FIGURE 5 shows a possible 434-MHz application board layout that's controlled by a microcontroller. This layout achieves the minimal bill-of-materials (BOM) requirement allowed by the chip. (The switcher and the surface-mount-diode (SMD) resistor in the antenna are optional, as they are only for test purposes.)

For an EEPROM-mode transmitter to work in either ISM band with a properly sized antenna, it needs several components (FIG. 6). The required external components are an EEPROM, a crystal, switches, LED+resistor (optional), and three SMD capacitors. The result is a low-cost transmitter.

As shown, a fully integrated automatic-antenna-tuning circuit can be successfully achieved. The demonstrated circuit maximizes the radiated power from the connected small loop antenna, thereby improving the power efficiency of the transmitter chip. The circuit can cover a wide range of frequencies. It allows the use of dual-band antennas covering the 868-/915-MHz or the 315-/433-MHz ISM bands.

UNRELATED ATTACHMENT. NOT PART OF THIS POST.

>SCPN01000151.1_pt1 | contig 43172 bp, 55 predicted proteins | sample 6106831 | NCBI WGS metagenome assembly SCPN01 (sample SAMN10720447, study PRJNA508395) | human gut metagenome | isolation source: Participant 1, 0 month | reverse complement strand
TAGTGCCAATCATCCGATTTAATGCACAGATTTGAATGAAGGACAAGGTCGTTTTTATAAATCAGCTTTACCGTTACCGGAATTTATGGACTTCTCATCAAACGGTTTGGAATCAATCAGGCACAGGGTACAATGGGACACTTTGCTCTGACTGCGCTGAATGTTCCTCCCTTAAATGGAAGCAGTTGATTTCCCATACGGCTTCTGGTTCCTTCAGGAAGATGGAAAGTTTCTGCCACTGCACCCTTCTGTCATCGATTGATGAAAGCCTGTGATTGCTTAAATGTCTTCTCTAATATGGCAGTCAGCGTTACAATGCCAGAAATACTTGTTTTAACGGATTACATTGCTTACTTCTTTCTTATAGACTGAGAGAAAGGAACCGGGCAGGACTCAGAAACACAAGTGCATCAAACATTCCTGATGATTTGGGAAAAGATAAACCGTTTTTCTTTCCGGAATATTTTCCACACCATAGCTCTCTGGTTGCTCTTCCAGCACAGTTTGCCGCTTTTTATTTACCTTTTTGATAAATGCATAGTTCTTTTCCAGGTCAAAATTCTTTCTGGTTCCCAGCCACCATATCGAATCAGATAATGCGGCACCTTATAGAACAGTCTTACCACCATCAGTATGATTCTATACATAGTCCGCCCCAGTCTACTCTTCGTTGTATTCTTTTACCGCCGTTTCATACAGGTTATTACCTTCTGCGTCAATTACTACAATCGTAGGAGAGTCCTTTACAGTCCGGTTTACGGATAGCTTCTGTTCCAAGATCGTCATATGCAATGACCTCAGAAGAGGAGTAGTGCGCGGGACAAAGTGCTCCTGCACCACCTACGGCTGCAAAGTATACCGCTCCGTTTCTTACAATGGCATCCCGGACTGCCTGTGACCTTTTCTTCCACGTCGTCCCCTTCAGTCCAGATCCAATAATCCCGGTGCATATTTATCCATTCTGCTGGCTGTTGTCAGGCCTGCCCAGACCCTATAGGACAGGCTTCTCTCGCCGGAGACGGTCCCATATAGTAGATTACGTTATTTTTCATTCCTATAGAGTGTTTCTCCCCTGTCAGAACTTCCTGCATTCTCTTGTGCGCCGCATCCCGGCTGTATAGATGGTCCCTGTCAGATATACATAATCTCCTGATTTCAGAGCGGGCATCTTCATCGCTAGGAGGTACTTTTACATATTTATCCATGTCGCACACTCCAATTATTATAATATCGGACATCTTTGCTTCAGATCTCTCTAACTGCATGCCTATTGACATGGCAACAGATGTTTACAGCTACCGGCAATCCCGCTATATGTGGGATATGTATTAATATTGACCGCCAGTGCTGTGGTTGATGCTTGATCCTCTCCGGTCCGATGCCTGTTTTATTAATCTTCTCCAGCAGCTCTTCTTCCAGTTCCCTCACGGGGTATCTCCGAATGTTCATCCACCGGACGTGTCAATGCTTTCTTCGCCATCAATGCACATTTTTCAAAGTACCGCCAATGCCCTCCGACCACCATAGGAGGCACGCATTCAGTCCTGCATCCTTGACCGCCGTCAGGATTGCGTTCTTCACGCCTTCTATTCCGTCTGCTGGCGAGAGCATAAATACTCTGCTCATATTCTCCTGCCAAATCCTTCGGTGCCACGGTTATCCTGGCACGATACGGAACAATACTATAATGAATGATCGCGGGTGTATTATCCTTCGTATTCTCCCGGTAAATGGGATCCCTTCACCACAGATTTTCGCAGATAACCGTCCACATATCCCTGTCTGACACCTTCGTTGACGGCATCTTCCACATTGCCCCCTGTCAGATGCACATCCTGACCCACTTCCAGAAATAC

Acknowledgments:The author expresses his special thanks to all of his colleagues at Integration Hungary Ltd. and Integration Associates, Inc. for their support. In particular, he'd like to thank Péter Onódy, Wayne Holcombe, and Gábor Tóth for their valuable comments. In addition, Gábor Szijártó and Zsolt Benedek deserve special recognition for their efforts to prepare the chip layout.


  1. Jerng, Albert et al, "Integrated CMOS Transceivers Using Single-Conversion Standard IF or Low IF RX for Digital Narrowband Cordless System," RFIC 2002, Seattle, WA, June 2002.
  2. Tunheim, Svein Anders, "Implementation of CMOS Low Cost and Low Power RF-ICs," Wireless Systems Design Conference and Expo 2002, San Jose, CA, February 25-28, 2002.
  3. Fujimoto, K. et al, Small Antennas, Research Studies Press Ltd., Letchworth, Hertfordshire, England 1987, ISBN 0863800483.